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  • Alistair Tait

The Search For The Perfect Golf Shot

Updated: Nov 8, 2021

What are the odds on making a hole in one? Why do so many golfers go their entire lives without making the perfect shot despite playing thousands of rounds? Why have others made multiple aces?

These thoughts ran through my mind as friend and playing companion Martin fished his ball out of the eighth hole of Woburn’s Marquess course yesterday. His 8-iron shot from 155 yards landed about a foot past the pin and spun back into the hole. Initially we weren’t sure if it had actually gone in the hole, or was just hiding behind the flagstick.

Cue celebrations when we arrived at the hole to find Martin’s ball nestling in the cup like a bird’s egg siting in a nest. That round of drinks Martin treated his playing companions to was most welcome, but watching him strike the perfect shot was more rewarding.

Fellow playing companion Mike counts seven experiences of hitting the perfect shot. The fourth in our group, Dave, is still waiting to buy drinks in the clubhouse.

I count one hole in one in nearly 30 years of playing this game. It came on the 16th hole at Clovelly Golf Club in Cape Town, South Africa, the only decent shot I hit all day. Thankfully the South African Rand was about 15 to the pound at the time, so the celebration later that evening in a bar at Cape Town’s Victoria & Albert Dock didn’t cost me as much it might have.

That’s the only time I’ve hit the perfect golf shot. My mother still reminds me she joined the hole-in-one club before me, an ace on the first hole of Merry Hill Golf Club’s White course, which I witnessed.

Like Fred Couples, I once made a hole in three on the 3rd hole of Woburn’s Dukes Course, a candidate for best short par-3 in inland golf (yes I’m biased – get over it). I duffed my first pitching wedge shot into the rhododendron bushes in front of the tee. I then hit my next shot about five feet past the flag, and watched as it spun back into the hole. Couples recorded the same feat on the 17th hole at TPC Sawgrass in the first round of the 1999 Players Championship.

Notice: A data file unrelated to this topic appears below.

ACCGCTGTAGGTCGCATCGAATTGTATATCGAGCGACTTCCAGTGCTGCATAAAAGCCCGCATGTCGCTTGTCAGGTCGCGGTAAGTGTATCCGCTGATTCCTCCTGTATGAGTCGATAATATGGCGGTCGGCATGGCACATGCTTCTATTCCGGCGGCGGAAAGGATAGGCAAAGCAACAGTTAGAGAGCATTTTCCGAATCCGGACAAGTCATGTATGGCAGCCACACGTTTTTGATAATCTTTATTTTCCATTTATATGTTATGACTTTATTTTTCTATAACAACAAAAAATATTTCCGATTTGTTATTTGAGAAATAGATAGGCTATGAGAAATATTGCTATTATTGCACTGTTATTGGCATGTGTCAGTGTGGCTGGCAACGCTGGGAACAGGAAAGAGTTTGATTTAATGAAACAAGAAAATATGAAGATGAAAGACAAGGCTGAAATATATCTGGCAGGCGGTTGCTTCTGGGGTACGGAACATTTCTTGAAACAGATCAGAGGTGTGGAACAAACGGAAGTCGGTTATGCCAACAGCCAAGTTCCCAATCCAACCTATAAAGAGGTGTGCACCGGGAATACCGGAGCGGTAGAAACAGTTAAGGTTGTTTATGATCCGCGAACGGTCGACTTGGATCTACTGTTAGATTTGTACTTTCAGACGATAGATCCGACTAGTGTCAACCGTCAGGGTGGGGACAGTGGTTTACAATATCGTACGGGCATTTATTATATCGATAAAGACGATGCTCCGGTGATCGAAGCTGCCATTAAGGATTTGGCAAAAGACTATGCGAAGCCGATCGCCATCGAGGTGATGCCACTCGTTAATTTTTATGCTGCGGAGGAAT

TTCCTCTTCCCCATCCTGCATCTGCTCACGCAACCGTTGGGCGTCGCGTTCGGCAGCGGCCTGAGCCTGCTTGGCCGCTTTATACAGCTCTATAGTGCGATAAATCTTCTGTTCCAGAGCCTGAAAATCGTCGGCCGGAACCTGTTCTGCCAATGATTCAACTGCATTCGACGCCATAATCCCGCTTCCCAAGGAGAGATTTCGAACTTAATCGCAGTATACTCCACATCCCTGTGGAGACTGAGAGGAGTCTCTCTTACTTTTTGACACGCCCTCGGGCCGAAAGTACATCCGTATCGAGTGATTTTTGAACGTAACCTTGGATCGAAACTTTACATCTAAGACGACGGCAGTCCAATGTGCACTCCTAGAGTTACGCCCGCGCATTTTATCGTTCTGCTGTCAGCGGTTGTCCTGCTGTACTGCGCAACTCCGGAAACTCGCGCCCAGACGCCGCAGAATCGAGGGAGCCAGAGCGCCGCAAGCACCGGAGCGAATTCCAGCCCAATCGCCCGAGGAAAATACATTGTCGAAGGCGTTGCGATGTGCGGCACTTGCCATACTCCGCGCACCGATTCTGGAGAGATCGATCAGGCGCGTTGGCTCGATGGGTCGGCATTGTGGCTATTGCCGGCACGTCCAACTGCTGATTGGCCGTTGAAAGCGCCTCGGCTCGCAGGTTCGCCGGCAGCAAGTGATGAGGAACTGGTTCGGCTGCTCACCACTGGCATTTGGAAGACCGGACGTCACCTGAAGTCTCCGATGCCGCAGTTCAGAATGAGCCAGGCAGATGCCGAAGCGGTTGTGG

What are the odds on that?

Three-time Open champion Sir Henry Cotton once played a round at Temple Golf Club with senior Lloyds executives. When they arrived at the 150-yard, par-3, 13th hole, they asked for Cotton’s advice on the odds for making a perfect shot. As Cotton writes in Thanks For The Game: The Best of Golf With Henry Cotton:

“They had often covered this risk at golf tournaments and even at some exhibition games…I guessed the odds must be about ten thousand to one against on one selected hole, but if the bet was for an ace anywhere on the course, then say six thousand to one.”

You’ve probably guessed what happened next.

“It was my honour and we were still discussing this business of odds,” Cotton adds. “I hit the ball straight into the hole before their very eyes! In a long golfing career I have hit eighteen aces but never one so perfectly timed.”

The Hole in One Gang got their timing perfect back in 1991 when they took British bookmakers for £500,000 betting on holes in one at European Tour events. It is arguably the greatest gambling coup in golf history. Masterminds John Carter and Paul Simons wrote a book on their exploits, Hole-in-One Gang, which made for entertaining reading, but here’s an excellent account of how they went about persuading bookmakers into giving them generous odds.

Proof the perfect shot can be extremely rewarding even for those who don’t hit it.

#JustSaying: “I’m trying to get the iron in the hole, that’s what I’m aimed at. I’m hole orientated, not green orientated.” Moe Norman

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